Sleeping on the Run

Sleeping on the Run

Rolf Sovik, PsyD

There is a time for many words, and there is also a time for sleep.

—Homer

There are times when the need for sleep is overwhelming. You know the feeling: your eyelids close no matter how much energy you invest in propping them open, and your head teeters like a bowling ball. Sleep deprivation can be challenging, especially at work. As you fight to stay awake, you turn up some loud music, grab a cup of coffee, or chew gum.

These are all quick fixes to get through a bout of sleepiness. You tell yourself that you’ll organize your energies more carefully next time. Despite your resolve, however, there will be other equally exhausting moments. Is there anything you can do?

Sleep Deprivation: A Serious Problem

Both yoga and ayurveda offer practical advice about managing sleepiness, but first it should be noted that daytime sleepiness may be more than a painful inconvenience. It has been associated with a number of medical conditions that severely interfere with the ability to concentrate and perform daily tasks and routines. These illnesses include narcolepsy, sleep apnea, periodic leg movements in sleep, restless legs syndrome (RLS), and circadian rhythm disorder. If you think that the consistency and duration of your sleepiness suggests a serious problem, consult a health care professional who is capable of assessing your symptoms.

Fatigue makes it extremely difficult to concentrate.

But even if your symptoms are not the result of a sleep disorder, daytime sleepiness can have serious consequences. A study by the National Sleep Foundation suggests that drowsy young adults (ages 15 to 24) are responsible for 50,000 automobile accidents a year in the US, with another 50,000 accounted for by older drivers. Sleepiness also affects a wide range of behaviors, including the ability to memorize new material, maintain a positive and cheerful attitude, perform tasks without accidents, and get up promptly in the morning. It is believed that the Exxon Valdez oil spill off the Alaskan coast in 1989 happened, in part, because those who were in charge of the ship were desperately sleep deprived.

Sleeplessness affects meditation as well. In a hall crowded with meditators it is not difficult to pick out those who are in need of sleep! With postures slumped and heads nodding, they stand out just as clearly as those maintaining an erect posture. Fatigue makes it extremely difficult to concentrate.

Sleep Cycles & Wake Cycles

Recent studies show that human beings pass through two distinct periods of sleepiness during the course of a day—these are linked to shifts in brain activity and behavior. The strongest urge for sleep occurs from 2 to 7 a.m. Since nighttime sleepiness is linked to natural changes in ambient light, some workplaces brighten the light during these hours. A less powerful (but still significant) urge for sleep occurs from 2 to 5 p.m., and an afternoon siesta is common in many world cultures. Not surprisingly, during these hours there is a rise in accidents and a fall in productivity as well. As dusk approaches, it is very unlikely to feel sleepy.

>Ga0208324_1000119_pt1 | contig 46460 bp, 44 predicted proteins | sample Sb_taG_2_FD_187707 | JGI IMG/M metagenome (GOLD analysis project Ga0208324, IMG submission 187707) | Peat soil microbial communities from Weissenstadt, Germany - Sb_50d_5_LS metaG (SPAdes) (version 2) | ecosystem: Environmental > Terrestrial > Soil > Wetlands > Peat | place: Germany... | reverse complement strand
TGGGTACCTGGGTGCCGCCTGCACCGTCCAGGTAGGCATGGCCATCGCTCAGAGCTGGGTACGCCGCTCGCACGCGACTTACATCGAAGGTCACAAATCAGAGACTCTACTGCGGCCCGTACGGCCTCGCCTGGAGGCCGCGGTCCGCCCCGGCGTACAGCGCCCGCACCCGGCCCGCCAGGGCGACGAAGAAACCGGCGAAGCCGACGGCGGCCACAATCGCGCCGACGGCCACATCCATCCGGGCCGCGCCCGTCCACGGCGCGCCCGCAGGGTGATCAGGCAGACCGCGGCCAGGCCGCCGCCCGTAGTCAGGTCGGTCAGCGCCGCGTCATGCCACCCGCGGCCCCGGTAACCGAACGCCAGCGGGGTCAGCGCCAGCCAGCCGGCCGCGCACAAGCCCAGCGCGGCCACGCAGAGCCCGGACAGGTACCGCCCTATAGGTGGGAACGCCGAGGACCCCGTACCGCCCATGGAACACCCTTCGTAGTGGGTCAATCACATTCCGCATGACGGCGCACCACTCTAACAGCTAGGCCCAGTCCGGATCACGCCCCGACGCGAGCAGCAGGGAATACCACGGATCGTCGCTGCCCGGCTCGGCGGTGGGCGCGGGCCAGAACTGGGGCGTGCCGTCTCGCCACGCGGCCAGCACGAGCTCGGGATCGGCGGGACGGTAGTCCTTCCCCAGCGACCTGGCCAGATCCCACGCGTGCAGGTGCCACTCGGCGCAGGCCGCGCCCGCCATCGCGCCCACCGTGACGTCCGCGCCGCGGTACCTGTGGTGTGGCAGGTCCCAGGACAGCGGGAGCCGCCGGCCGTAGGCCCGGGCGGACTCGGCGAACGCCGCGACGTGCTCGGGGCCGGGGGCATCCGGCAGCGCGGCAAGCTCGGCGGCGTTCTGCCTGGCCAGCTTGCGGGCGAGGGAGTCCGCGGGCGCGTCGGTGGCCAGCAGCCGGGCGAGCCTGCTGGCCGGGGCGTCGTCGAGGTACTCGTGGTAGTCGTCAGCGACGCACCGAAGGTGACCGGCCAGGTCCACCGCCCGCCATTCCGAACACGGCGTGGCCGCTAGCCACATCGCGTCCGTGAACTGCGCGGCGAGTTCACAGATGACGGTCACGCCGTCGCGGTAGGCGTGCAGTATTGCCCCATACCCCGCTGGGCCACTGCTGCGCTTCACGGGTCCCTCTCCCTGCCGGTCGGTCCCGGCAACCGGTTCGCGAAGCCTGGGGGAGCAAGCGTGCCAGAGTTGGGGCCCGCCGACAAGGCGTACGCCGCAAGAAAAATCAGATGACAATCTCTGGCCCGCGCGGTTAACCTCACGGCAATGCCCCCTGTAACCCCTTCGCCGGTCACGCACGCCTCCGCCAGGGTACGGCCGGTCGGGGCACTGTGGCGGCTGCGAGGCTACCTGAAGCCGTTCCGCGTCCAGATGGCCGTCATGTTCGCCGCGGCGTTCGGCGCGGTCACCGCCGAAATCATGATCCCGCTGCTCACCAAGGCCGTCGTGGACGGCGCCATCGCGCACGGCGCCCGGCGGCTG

Swami Rama followed a routine that was closely attuned to the daily sleep cycle. He divided his sleeping schedule into two parts. At about 2 p.m., he would sleep for one hour. Then, during the middle of the night, he would sleep for another two hours. That was the extent of his sleeping. He rarely wavered from this extraordinary schedule in the nearly three decades he spent working in the West.

But for most of us, a good sleep schedule will look very different. Ayurveda links the optimum sleep schedule to cycles in the day. According to this discipline, each day is divided into segments that correspond to the three doshas (bodily humors). During each segment, a particular dosha—vata, kapha, or pitta—is predominant.

Time of Day Predominant Dosha
2 a.m.–6 a.m. vata (the dosha associated with cold and movement)
6 a.m.–10 a.m. kapha (the dosha associated with rest and cohesiveness)
10 a.m.–2 p.m. pitta (the dosha associated with heat and metabolism)
2 p.m.–6 p.m. vata
6 p.m.–10 p.m. kapha
10 p.m.–2 a.m. pitta

An important clue to reducing daytime sleepiness is found in the ayurvedic dictum: “You sleep better when you get to bed earlier rather than later.” If you go to bed before or around 10 p.m., when kapha prevails, nature assists you in quieting down, and the mind is naturally led toward rest and replenishment of energy. But if the mind remains awake much past 10 p.m., it becomes increasingly active again, influenced by pitta. By midnight, both mind and body are hungry for action. That’s why ayurvedic practitioners often suggest that an early bedtime is best. It makes waking in the morning easier and improves daytime energy.

If you are a night owl, however, it can be very difficult to accustom yourself to an early bedtime. Try making the change gradually. Shave off 15 to 30 minutes from your bedtime until you’re in the 10:00 to 10:30 range. After four or five days of getting to bed at this time, notice any improvements in your daytime energy levels.